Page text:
2. Thanks for all the info! So, just to recap, any instruction in the TMS9900, no matter if the instruction itself is comprised of multiple steps of memory access, these instructions are treated as an atomic operation by the interrupt handling circuitry in the CPU. I'm investigating the nature of non-blocking multitasking in the TMS9900, managed by a preemptive multitasking kernel, and to my knowledge, it's never been done before, due to the lack of an atomic Test-and-Set operation, such as TCMB and TSMB in the TMS99105. Has anybody investigated non-blocking multitasking in the TMS9900?
  3. Interesting, I had never heard about the interrupt mask being decreased by 1. Does this mean that, if I use LIMI 2 as convention always dictated, can my interrupt handler be interrupted by yet another interrupt? Since 2 decreases to 1, and all interrupts are hardwired as 1 in the TI? Should we be using LIMI 1 to ensure interrupts can't interrupt interrupts?
  4. I have a question regarding the nature of TI interrupts. What is the precise nature of when an interrupt can occur? Here's my example: Suppose I have a single instruction: SLA R0,1 Is this instruction atomic? The TMS9900 manual states that when an interrupt is raised, the CPU services the interrupt after the completion of the current instruction. But I'm not clear on what constitutes a single instruction. With the shift instruction above, the CPU needs to read in the memory word at the location of the Workspace Pointer. Then, it needs to shift that word by 1 place, affecting the Status bits. Then, it needs to write the result back out to memory, which in and of itself consists of another read-before-write, thanks to the TI's architecture design. Are each of those steps treated as individual instructions by the CPU? In other words, if an interrupt is raised at any point inbetween these steps, is it possible for the shift instruction to be interrupted halfway through? Or does the CPU treat this whole process as one atomic instruction, uninterruptible until its completion?
  5. Can you explain this recent "discovery" of scanline effects in more detail? What was discovered about the TI that lets you do this? I was under the impression that the video hardware did not issue scanline interrupts, only field interrupts 50/60 times a second.
  6. I'll dig up my spec document for you all, but off the top of my head, I believe I multiplexed the *WE and *CRUCLK line. Consider that you're never writing to both memory and a CRU device at the same time. My TI-side interface would multiplex these two signals, and then the PEB-side would look at the other lines to figure out whether this was a memory write or a CRU write, and pulse the appropriate line. That's a very simplified explanation, but I've got more details to explain the rest once I post my spec doc. If the goal is to remove the RAM from the PEB, then there would certainly be an opportunity to combine 32K of RAM onto my TI-side interface card. 32K static RAM chips are a few cents, and you can get them in tiny surface mount packages that take up almost no room. Would be worth designing it right in, along with a jumper to disable it in case you prefer to use a SAMS in the PEB.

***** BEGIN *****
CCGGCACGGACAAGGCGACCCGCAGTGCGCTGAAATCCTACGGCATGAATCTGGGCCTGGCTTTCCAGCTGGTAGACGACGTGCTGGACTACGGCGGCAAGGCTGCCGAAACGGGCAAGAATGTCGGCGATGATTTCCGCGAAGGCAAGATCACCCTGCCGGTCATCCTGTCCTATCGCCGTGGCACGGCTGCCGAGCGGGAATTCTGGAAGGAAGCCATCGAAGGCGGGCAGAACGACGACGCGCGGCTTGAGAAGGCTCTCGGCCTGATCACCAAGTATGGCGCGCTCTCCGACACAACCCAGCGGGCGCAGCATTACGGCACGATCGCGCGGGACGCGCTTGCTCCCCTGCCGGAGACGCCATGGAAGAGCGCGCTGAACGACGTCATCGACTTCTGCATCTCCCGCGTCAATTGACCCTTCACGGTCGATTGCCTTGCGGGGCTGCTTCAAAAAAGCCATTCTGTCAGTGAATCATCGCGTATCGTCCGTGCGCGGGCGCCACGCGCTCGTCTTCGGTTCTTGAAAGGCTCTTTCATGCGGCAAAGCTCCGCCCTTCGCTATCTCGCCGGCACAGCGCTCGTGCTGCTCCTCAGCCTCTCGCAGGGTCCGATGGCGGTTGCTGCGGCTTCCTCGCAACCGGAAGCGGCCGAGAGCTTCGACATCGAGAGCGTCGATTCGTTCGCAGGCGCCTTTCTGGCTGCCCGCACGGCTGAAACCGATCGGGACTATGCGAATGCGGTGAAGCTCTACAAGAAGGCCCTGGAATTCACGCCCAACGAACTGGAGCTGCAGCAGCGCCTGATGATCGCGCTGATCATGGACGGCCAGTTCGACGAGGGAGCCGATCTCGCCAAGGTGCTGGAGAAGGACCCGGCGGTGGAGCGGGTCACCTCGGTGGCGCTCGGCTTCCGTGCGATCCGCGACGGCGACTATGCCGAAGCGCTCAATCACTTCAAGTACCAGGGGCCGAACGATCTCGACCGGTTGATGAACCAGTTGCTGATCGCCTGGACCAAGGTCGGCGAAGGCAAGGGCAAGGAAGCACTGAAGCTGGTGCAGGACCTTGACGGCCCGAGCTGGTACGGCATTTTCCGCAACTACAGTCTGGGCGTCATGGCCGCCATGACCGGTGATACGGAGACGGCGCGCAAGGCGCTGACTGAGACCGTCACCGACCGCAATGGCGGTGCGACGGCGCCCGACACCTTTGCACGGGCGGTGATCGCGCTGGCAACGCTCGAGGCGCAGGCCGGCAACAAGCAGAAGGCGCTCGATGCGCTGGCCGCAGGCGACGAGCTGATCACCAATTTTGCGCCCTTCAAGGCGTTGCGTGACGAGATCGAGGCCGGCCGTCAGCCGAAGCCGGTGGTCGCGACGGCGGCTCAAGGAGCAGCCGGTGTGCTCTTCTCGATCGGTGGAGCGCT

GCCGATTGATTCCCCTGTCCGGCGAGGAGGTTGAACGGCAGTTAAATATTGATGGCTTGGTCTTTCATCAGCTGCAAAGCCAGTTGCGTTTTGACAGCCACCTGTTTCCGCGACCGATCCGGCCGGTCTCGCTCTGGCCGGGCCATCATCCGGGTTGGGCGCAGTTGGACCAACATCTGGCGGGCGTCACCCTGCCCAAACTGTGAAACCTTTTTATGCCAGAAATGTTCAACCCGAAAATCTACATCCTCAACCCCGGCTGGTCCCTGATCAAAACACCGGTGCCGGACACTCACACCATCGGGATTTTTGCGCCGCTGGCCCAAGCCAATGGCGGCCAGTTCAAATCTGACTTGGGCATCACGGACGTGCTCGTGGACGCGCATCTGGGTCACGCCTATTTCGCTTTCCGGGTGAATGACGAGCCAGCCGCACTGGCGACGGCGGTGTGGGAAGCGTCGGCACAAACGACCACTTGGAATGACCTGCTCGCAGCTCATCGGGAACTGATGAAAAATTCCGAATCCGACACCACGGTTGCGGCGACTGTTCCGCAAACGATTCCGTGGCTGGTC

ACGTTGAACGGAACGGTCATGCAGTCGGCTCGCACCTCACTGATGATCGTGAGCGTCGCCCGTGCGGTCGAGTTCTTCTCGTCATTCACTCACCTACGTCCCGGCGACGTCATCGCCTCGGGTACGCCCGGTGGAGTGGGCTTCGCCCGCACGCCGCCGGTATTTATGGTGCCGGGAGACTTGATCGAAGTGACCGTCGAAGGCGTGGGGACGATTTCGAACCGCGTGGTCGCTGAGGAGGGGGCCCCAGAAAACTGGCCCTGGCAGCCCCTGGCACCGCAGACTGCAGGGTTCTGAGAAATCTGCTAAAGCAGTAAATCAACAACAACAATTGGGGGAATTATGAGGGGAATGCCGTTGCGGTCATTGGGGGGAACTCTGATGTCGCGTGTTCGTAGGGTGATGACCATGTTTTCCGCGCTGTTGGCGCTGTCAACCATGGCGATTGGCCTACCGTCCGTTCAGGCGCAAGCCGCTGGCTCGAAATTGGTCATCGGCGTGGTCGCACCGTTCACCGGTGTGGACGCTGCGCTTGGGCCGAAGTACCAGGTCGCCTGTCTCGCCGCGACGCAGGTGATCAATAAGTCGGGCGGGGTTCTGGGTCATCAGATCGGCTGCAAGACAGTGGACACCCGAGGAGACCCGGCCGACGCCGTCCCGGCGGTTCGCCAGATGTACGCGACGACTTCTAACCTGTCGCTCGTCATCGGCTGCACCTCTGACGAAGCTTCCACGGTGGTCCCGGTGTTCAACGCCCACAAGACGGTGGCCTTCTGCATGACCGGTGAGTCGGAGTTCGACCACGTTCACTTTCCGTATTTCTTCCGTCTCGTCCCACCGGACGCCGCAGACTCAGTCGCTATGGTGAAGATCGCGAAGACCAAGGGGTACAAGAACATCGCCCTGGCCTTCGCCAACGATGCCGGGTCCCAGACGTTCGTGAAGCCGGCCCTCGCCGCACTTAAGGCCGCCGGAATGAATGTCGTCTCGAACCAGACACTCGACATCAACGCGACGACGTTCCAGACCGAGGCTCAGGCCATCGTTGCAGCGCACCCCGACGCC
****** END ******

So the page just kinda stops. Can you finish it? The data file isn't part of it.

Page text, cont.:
7. Something like this doesn't really serve a need for me, since I am not wanting to tie myself to a strict 32K RAM expansion, as I hope to build myself a SAMS clone someday for the full 1MB of RAM in the PEB. But certainly I can see this being of use to others. Something that worries me is standing the PEB's firehose cable up on it's edge like that. It's a rather bulky and heavy cable, and I'm afraid its weight would put a considerable strain and torque on the TI's edge connector. The firehose cable's TI-side connector, terrible as it is, was designed with a little foot to keep it elevated so it doesn't strain the connector. Things like strain relief are always a big part of designing a connector.
  8. There would definitely need to be an interface on the TI's end to do the translation/multiplexing that allows 44 pins to be cut down to 40 (fewer than that, actually, since not all positions in an IDE cable are usable), but with modern PLD's, this logic won't take up very much space at all.
  9. I have been writing a specification over the past year for connecting the TI to the PEB using a standard off-the-shelf 40-pin IDE hard drive ribbon cable. My plan is to buy a 3-foot round IDE cable (the twisted pairs are separated and bound together in a rubber moulding) to make the appearance much more tidy, and use that to connect the two. I had to do some clever things to get everything to fit on the smaller IDE cable, but it should be doable. My specification is pretty much complete, just need to build a prototype and test it. Might be useful, as IDE cables are a dime a dozen and easy to find anywhere, eliminating the need for any special connectors or cables.